Why you can't overlook social mobility in D&I action

Race, gender, disability, and sexuality are, rightly, the focus of most diversity and inclusion (D&I) agendas. For our Deep Dive on Marketing and the Marginalized, Peter Bardell, co-founder of Drum Network member agency Revolt, argues that no D&I strategy is complete without another pillar: social mobility.

Social mobility is an often-overlooked area of D&I; some companies make no references to it at all. Nevertheless, the problem is very real. Just last week, the Institute for Fiscal Studies (IFS) reported that England’s leading universities are failing to address social mobility.

Social mobility should be at the core of all D&I action. Often, D&I is focused on the important topic of race, but this focus alone won’t necessarily address all the key issues.

If you look at life as 100m sprint, many of us have started 50m ahead, but many others start at zero. These are the people we can help.

What is social mobility?

Social mobility is the movement of individuals or groups up or down the socio-economic ladder. While your background should not determine your future, structures mean that your birth frequently dictates your access to education, internships, and job opportunities.

As the IFS research makes clear, there’s a social mobility problem in the UK. We currently rank 21st on the World Economic Forum’s Social Mobility Index, behind most G7 countries. Surprisingly, socio-economic background is not a protected characteristic under the Equality Act 2010. This means we are in danger of ignoring the issues of rejections based on a perceived ‘cultural fit’.

There have been government initiatives to tackle the social mobility problem. Back in 2012 P&G, Coca-Cola and BP were among over 100 top brands to sign up to the government’s social mobility strategy Business Compact.

Then the Social Mobility Pledge was set up in 2018 by former Cabinet Minister Justine Greening and entrepreneur David Harrison. With three key elements (outreach, access and recruitment) the pledge was launched as “a powerful and pioneering shift towards being a truly purpose-led organization committed to social mobility”. Over 6,000 companies globally (employing over 7 million people) have signed up.

How to increase social mobility: 4 pillars

First, it’s about what you do as a recruiter and employer. You must create the right environment for people to enter your business, remove barriers and ensure a level playing field.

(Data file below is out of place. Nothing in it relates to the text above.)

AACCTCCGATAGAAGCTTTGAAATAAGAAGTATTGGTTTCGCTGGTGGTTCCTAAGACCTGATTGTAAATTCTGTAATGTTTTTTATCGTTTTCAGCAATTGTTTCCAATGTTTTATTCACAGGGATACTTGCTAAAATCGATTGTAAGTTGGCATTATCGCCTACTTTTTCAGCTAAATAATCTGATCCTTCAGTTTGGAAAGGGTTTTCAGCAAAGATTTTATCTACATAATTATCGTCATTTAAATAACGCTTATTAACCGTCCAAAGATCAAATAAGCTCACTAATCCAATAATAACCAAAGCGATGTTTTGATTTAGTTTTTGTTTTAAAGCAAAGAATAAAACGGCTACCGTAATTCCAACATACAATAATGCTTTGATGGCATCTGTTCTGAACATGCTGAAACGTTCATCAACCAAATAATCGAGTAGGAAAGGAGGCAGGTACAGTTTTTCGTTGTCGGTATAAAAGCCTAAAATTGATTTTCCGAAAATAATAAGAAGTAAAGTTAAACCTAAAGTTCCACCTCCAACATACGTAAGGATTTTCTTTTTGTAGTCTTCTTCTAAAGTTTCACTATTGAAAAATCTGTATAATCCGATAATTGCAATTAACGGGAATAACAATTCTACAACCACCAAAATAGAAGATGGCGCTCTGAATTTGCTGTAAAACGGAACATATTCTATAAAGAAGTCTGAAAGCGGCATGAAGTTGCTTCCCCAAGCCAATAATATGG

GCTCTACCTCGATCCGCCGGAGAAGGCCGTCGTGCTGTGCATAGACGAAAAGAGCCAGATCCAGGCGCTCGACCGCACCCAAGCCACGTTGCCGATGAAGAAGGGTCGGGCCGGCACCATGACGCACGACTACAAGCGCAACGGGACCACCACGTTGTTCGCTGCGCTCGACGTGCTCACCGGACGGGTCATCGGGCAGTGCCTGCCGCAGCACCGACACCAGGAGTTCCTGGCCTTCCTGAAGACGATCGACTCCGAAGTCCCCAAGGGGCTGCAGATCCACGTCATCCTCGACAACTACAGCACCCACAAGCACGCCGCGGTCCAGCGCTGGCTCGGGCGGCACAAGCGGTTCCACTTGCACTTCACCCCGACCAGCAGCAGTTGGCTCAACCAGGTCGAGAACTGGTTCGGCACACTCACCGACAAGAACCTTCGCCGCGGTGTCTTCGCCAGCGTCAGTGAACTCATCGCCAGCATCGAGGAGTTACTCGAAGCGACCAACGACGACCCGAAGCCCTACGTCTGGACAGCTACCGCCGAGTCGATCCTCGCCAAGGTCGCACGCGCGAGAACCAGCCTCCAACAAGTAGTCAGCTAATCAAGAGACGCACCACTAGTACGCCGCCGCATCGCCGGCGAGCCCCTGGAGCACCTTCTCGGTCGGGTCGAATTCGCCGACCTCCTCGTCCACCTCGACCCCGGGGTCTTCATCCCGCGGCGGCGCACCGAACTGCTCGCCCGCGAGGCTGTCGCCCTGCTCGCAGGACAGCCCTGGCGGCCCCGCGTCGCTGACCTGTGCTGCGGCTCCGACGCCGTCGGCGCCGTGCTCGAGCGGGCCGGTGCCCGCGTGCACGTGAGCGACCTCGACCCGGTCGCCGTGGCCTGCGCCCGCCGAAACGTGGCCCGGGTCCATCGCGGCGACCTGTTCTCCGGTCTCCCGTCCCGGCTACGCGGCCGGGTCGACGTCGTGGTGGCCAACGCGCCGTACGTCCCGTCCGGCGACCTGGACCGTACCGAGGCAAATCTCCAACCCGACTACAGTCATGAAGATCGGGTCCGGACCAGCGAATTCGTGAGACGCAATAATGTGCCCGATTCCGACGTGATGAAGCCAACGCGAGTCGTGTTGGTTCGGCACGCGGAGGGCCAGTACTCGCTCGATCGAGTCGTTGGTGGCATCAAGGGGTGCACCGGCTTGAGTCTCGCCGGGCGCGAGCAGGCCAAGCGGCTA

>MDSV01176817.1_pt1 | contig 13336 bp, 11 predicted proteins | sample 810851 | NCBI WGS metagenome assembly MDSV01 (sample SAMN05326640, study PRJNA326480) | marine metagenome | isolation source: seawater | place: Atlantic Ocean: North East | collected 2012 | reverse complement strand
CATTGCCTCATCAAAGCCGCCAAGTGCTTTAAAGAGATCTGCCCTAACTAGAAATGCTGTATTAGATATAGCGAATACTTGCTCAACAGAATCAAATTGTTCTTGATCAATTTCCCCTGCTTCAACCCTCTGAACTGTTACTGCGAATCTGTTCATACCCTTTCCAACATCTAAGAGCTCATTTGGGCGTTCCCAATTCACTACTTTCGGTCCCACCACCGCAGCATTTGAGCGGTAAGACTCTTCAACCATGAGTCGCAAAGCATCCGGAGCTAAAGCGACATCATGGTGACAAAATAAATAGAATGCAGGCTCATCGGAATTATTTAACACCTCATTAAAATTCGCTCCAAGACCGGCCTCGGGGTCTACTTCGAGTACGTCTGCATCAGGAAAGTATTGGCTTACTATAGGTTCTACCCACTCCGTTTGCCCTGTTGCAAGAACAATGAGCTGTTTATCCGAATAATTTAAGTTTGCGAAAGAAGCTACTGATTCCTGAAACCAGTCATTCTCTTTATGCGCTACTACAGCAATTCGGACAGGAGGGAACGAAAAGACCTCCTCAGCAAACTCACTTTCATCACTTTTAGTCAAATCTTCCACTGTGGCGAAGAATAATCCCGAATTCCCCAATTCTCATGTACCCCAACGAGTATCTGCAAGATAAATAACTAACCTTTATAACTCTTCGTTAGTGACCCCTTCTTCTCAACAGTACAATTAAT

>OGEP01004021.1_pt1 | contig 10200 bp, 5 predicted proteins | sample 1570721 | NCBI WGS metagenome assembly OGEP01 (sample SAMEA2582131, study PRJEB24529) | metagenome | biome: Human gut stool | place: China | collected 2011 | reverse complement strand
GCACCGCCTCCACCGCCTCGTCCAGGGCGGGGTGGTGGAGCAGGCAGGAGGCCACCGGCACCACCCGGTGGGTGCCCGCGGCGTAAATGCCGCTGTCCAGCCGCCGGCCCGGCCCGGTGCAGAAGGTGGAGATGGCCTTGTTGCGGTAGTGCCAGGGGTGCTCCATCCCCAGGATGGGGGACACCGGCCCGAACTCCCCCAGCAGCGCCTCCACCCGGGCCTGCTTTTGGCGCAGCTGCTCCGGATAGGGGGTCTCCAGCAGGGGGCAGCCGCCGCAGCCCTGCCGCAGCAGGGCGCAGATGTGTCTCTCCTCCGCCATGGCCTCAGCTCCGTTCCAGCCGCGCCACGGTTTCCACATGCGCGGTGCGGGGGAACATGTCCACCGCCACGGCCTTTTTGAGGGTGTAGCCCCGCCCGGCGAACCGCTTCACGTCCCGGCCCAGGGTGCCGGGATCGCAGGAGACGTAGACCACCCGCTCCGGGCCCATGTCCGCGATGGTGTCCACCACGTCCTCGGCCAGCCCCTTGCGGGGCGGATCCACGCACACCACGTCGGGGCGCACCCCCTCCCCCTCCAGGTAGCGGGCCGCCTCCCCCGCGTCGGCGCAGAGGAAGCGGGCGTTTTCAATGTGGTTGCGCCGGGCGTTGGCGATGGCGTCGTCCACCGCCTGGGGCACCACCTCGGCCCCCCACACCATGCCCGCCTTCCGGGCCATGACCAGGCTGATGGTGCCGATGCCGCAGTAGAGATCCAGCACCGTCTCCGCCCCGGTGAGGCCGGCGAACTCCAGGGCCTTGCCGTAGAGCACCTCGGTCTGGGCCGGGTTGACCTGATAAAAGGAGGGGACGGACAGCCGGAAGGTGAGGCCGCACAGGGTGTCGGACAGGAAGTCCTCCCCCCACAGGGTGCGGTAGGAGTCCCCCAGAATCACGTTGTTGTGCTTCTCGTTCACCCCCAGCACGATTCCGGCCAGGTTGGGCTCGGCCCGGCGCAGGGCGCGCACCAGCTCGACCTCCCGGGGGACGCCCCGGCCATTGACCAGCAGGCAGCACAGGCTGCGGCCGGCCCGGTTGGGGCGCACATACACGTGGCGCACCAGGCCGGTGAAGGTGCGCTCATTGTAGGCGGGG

The spotlight is increasingly on employers. The Social Mobility Foundation ranks organizations according to their employer-led social mobility actions. Interestingly, in its recent 2021 index, large consultancies and law firms dominate the top 10.

Second, make social mobility part of your CSR. Talk about it, encourage others, show the benefits, work with NGOs, and offer free training. Support the Social Mobility Pledge.

Third, assess whether social mobility should be the purpose of your business. Every company should look at this, but clearly social mobility will not be the right purpose for every company. If it is, you’ll need to bake social mobility into company structure, and have recognizable leadership in this area.

If you get social mobility as purpose right the benefits are huge, driving innovation across your organization.

Regardless of whether social mobility is your purpose, get your whole organization involved, and embrace the principles of purpose in how you act as an employer. Explain the issues clearly – a lot of people don’t understand social mobility – and define what it means for you as a business. Make it simple. Give context.

Social mobility is not a box ticking exercise. If you treat it as one, it won’t work. You have to believe it will help your business; it needs to be a business decision, not just a moral one. Employing handful of people from different backgrounds is not ‘job done’. Continually make people aware and able to take opportunities.

Fourth, social mobility can fuel marketing. Understanding and embracing social mobility is fundamental to who we talk to and how we talk to them. As an industry, we need to move on from only talking to people who look and sound like us. Of course, this goes beyond social mobility to all areas of D&I, including religion.

‘Campaigning’ for social mobility

You can be truly creative with social mobility campaigns. For example, at Revolt, we developed the brand strategy for the Department for Opportunities, the advocacy and campaigning arm of the Social Mobility Foundation. We created their ‘CVs aren’t Working’ campaign, playing on the Tories’ 1979 election slogan.

We also created End Laptop Poverty, bringing together charities to get consumers and employers to donate unused laptops to underprivileged children who couldn’t learn at home during lockdown. That drove 1,107 laptop donations.